- Day By Day
- Life Lesson
- Poems and Prayers
- Saint of the Month
- Monthly Calendar
- Brent Cares / Service Learning
- Holy Family Episcopal Church
Day By Day
Count your blessings. Count them again, because I’m pretty sure you forgot at least three.
“I like your summer hat,” I said. “ Why, thank you.” He beamed.
I’d never spoke to this man before, though I’d seen him a hundred times over the last few years, and he always had a big-brimmed leather hat on, à la 1960s Bob Dylan. Now he sported a straw fedora.
I wasn’t sure if he was homeless; but today I thought I saw him with a cup, and I crept close enough when he turned away a moment to peek in and see that yes, there were a few coins inside. (I certainly didn’t want to offend him if it was just a cup of coffee.) Frankly, I guess I had never considered that he is poor, because he always seems so happy. To myself, I’ve always called him Old Man River-Paul Robeson would be shaking in his boots if he and this man were both American Idol finalists, I can tell you that.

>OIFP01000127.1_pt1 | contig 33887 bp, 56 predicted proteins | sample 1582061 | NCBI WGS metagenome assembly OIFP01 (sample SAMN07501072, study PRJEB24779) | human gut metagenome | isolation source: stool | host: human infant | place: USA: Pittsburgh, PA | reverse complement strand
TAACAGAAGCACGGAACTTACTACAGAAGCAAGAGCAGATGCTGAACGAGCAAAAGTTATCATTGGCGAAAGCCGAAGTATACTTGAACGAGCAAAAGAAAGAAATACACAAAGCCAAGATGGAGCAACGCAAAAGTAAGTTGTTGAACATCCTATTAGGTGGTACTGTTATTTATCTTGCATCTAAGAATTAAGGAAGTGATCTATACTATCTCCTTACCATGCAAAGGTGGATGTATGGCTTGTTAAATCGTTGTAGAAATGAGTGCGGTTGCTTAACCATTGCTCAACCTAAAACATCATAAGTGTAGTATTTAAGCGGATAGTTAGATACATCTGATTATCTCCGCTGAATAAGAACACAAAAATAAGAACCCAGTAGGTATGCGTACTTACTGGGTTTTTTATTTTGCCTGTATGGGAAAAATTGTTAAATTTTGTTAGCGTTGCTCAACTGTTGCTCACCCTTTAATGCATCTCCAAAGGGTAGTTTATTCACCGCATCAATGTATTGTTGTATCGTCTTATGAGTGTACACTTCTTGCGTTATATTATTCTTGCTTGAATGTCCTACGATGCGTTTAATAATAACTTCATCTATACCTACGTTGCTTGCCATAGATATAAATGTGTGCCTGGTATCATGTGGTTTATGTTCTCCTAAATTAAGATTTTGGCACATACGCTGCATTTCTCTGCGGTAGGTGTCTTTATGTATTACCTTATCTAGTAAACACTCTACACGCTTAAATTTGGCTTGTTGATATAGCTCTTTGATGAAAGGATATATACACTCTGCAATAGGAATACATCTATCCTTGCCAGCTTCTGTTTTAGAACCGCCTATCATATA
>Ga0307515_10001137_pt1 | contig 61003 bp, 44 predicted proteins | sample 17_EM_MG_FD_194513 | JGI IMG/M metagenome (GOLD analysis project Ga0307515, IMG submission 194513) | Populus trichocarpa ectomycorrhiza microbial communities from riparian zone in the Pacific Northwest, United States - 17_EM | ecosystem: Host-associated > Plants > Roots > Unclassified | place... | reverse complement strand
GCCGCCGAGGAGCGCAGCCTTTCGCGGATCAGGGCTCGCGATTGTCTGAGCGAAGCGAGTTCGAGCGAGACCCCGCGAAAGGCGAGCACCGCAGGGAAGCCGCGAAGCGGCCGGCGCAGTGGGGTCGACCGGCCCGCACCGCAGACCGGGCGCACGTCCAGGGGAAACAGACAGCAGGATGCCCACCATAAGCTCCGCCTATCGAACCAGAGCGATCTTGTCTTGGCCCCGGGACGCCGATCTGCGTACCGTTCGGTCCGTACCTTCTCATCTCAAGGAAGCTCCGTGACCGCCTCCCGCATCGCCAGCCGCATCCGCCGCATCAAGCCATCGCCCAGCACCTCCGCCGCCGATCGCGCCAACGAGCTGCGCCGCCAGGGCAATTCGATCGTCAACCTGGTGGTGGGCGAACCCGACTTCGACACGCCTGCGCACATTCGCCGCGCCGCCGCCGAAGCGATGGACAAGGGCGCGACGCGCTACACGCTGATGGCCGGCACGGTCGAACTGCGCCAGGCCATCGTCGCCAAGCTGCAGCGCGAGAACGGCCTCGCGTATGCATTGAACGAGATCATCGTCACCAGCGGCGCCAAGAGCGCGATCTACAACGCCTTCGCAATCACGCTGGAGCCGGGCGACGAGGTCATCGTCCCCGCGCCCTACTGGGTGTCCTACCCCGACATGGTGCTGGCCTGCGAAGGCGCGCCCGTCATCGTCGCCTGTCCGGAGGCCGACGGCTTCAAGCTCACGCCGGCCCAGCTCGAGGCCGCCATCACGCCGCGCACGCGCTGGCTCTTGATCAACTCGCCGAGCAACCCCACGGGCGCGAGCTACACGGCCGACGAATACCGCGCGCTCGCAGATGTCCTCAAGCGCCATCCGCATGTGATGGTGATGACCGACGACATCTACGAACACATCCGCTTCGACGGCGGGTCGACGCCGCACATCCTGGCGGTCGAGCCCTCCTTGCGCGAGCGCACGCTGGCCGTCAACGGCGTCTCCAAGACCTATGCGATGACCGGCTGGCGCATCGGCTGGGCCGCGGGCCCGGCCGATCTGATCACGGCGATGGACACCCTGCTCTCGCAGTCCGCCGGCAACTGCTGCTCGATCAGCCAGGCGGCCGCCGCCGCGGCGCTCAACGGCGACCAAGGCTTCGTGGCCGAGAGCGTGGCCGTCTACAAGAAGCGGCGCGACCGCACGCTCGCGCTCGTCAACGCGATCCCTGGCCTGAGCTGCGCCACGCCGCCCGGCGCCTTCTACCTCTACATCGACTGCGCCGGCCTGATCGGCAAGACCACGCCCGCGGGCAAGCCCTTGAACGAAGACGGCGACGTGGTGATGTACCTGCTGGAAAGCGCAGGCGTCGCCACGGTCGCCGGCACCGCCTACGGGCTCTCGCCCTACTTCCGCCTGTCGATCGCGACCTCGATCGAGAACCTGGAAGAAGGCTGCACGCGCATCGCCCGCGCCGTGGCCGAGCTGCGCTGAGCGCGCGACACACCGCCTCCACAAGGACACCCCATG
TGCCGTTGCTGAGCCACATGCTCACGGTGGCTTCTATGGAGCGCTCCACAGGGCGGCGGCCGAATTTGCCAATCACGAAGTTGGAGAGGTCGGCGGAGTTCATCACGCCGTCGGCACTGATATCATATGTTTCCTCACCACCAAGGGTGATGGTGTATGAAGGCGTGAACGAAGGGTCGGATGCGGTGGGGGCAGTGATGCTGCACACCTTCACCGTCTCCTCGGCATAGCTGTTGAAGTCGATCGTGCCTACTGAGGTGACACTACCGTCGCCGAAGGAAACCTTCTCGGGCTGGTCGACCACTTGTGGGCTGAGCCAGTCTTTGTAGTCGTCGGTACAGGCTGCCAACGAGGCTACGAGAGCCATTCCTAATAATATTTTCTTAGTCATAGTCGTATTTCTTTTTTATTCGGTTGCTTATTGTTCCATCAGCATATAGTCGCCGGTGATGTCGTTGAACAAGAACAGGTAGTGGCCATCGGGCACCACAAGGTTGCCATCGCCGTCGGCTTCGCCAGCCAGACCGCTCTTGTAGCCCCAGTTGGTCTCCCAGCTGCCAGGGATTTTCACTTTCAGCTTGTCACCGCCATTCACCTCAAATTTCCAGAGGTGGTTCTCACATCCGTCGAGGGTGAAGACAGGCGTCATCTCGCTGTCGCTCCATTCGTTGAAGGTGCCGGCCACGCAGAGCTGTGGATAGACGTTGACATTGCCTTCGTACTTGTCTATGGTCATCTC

Because this man has a voice that would bring you to your knees. It’s deep, it’s rich, it’s mellifluous. I know this because he sings all the time, in booming baritone. He sings as he strolls down the street. He sings when he’s sitting near the bus stop on a milk crate. When the bookstore I work in was in a smaller venue around the corner, he sang in there and made it seem like a cathedral.
“I miss you coming in to the old store,” I admitted. “You know we’re only just down the street now. I never see you in there.”
More beaming. “I used to come in to use the bathroom,” he replied, a little sadly. “But there are just too many stairs over there now.”
“Well, it’s always good to hear you singing, wherever it is.” I slipped a little money into his cup.